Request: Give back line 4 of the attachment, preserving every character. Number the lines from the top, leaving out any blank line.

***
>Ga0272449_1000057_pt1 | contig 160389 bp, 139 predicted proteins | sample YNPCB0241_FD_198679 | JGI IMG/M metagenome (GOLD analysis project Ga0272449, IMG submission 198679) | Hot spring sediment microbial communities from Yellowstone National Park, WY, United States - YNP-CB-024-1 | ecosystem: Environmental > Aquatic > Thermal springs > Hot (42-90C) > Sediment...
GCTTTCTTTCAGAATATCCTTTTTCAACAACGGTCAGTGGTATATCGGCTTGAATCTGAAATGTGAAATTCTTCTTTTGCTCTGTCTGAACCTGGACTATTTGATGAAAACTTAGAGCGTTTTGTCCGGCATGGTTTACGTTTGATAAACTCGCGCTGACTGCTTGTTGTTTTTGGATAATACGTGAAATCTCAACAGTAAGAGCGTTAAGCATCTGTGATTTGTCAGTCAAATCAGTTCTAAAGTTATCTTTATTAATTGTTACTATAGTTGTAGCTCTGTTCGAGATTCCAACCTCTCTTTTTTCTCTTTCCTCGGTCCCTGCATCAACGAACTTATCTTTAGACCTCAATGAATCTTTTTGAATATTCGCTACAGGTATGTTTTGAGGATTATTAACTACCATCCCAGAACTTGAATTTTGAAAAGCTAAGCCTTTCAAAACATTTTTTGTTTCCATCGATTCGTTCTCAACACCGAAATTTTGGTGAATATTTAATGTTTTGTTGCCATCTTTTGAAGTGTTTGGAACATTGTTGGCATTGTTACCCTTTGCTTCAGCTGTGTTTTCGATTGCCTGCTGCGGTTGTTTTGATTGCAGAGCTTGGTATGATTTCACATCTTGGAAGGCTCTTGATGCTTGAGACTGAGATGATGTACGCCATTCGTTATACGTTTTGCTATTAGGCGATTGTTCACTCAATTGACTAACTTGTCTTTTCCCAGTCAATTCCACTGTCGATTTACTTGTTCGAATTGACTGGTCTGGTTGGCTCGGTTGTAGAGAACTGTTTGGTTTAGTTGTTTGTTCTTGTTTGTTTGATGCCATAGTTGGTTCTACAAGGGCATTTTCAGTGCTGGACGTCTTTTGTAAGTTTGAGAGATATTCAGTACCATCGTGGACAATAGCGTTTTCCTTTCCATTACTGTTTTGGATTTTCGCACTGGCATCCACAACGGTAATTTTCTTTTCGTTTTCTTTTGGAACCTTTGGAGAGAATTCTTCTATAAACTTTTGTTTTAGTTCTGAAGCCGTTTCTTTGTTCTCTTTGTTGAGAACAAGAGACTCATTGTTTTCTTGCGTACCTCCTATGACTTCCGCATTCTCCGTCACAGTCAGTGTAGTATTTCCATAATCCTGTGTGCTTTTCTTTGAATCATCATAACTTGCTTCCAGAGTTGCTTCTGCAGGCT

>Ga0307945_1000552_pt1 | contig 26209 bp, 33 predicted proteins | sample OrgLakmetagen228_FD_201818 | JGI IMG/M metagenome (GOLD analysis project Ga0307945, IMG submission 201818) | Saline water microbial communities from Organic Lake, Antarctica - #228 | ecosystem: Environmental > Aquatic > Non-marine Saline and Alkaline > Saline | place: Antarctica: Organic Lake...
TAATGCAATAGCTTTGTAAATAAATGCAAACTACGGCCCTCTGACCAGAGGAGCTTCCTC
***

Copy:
TAATGCAATAGCTTTGTAAATAAATGCAAACTACGGCCCTCTGACCAGAGGAGCTTCCTC